By late this year, industry experts say, the hundreds of hot spots will become thousands as service providers and entrepreneurs install the necessary equipment generally, a small transceiver and a broadband connection in all major airport terminals, sports arenas and other business and consumer sites. By sometime next year, one company expects to have access points in 5,000 Starbucks stores.
"Roaming mobile access is becoming a hot item," said Tim Bajarin, president of Creative Strategies, an industry consulting firm. Mr. Bajarin added that the services were particularly attractive to corporations who wanted their traveling staff to be able to keep in touch with the home office more frequently.
Some companies and colleges already have wireless local area networks using the same technology so Internet and intranet access is available from anywhere within an office or around a campus. But the services for mobile professionals tend to be single access points covering one or more stores, for instance, or several meeting rooms in a hotel.
Some of these services may be free, run by volunteers intrigued by the community-building prospects of wireless networking. Volunteer efforts are under way in several cities, including Seattle, Boston and San Francisco.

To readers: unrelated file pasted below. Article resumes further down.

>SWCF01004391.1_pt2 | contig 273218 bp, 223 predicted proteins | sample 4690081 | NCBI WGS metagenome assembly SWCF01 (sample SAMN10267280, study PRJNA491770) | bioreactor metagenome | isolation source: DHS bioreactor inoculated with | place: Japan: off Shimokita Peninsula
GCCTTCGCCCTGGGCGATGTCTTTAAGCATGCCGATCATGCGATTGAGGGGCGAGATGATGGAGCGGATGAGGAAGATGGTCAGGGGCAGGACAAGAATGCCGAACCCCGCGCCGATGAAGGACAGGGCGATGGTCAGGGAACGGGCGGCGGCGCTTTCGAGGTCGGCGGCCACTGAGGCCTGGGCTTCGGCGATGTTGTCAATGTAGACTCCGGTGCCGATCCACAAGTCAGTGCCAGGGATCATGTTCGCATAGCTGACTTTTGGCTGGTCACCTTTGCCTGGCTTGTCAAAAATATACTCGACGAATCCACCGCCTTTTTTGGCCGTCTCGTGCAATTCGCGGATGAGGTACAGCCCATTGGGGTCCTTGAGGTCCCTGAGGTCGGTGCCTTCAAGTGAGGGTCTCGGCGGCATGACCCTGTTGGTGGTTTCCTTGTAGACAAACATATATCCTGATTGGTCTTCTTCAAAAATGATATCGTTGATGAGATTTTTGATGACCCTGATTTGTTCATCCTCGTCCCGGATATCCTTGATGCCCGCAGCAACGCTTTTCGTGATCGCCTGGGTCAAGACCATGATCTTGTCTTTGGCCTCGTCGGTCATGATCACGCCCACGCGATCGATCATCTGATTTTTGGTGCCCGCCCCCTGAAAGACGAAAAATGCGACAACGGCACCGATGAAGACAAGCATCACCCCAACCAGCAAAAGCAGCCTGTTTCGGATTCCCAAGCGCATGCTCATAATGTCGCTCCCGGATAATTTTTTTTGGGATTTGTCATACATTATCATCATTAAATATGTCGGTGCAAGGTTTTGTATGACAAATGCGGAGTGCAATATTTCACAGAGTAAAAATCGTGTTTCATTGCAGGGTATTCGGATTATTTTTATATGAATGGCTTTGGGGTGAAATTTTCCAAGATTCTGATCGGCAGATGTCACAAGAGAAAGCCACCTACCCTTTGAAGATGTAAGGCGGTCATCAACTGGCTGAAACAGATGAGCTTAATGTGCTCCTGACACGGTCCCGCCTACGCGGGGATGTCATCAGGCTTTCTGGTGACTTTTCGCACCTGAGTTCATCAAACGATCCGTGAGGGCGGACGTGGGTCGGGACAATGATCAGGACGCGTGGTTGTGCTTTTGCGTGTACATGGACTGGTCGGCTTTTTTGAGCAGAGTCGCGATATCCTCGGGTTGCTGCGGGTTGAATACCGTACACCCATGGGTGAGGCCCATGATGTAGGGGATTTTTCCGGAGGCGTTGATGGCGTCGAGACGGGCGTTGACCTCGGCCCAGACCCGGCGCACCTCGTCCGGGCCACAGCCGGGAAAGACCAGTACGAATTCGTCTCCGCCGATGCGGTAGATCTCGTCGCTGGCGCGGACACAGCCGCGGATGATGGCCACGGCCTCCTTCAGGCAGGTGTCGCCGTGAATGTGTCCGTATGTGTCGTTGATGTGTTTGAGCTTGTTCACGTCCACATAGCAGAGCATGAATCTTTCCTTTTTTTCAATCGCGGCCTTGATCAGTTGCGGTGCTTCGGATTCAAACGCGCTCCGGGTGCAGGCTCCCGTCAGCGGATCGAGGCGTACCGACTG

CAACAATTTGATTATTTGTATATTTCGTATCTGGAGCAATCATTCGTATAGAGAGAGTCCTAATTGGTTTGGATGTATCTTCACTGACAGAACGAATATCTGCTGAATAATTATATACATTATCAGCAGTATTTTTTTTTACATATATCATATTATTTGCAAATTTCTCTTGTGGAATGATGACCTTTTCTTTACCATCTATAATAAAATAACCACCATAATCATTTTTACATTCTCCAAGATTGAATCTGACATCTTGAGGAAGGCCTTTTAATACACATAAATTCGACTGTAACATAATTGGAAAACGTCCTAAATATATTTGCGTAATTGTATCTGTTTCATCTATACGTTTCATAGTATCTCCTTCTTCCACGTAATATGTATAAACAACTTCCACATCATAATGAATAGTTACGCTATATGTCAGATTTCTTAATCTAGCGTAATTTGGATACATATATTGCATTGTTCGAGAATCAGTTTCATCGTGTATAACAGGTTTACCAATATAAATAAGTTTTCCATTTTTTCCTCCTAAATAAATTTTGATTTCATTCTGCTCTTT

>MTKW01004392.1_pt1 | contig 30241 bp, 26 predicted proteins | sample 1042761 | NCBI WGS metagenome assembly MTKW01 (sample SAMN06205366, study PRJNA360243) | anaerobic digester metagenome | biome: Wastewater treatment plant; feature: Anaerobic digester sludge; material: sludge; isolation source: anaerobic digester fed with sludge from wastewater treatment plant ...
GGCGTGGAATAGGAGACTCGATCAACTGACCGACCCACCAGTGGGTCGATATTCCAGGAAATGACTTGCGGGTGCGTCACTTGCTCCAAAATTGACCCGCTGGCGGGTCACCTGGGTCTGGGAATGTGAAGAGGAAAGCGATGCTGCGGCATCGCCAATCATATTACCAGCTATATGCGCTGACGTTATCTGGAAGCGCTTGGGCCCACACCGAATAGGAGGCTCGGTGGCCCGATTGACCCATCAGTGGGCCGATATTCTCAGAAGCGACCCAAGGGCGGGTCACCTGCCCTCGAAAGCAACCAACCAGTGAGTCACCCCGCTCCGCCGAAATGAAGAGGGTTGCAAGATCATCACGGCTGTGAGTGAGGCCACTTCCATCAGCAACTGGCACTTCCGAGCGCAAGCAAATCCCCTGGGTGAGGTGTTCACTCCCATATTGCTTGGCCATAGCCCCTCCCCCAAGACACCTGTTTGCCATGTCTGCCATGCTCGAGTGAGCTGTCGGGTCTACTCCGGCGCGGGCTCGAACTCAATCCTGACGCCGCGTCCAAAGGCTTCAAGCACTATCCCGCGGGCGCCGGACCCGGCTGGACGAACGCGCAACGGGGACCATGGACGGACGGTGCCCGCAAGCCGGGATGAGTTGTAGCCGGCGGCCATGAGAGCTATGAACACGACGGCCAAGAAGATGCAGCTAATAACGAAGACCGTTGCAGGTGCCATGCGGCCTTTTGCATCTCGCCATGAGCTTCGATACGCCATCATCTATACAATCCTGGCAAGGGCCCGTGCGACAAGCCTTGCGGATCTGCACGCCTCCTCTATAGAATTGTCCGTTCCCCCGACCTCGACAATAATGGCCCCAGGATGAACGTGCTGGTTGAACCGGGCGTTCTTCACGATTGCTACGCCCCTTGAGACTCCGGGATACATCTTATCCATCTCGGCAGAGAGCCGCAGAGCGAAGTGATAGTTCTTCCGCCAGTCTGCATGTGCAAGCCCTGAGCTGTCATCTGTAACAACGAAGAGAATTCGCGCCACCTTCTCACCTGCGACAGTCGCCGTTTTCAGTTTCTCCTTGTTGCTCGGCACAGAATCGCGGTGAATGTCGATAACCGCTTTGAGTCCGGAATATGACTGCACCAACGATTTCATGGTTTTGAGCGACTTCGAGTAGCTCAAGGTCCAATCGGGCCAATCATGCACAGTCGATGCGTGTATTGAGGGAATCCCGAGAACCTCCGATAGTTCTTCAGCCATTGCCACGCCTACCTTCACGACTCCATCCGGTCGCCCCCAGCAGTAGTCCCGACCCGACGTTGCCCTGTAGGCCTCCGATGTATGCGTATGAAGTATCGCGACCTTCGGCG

But most access points are and will be commercial, run by companies that will charge for the services anywhere from a few dollars for a single session to $50 or more per month for unlimited use of the system.
This new wireless access is about "giving you the ability to roam from one network to another and be blissfully ignorant" of the technical intricacies, said Stephen Saltzman, general manager of Intel's wireless local area network division. "It's the kind of thing that's such a fundamental capability that it starts feeding on itself."
It's a vision of a seamless world of wireless access, where the business traveler or cafe habitué can keep in touch via the Web just by walking into the right spot, turning on the laptop and opening a browser. Other services are envisioned as well. The technology has been shown to work even if the laptop is moving, so drive-by access from a car may be possible. Or gas stations could have hot spots and offer "info fueling."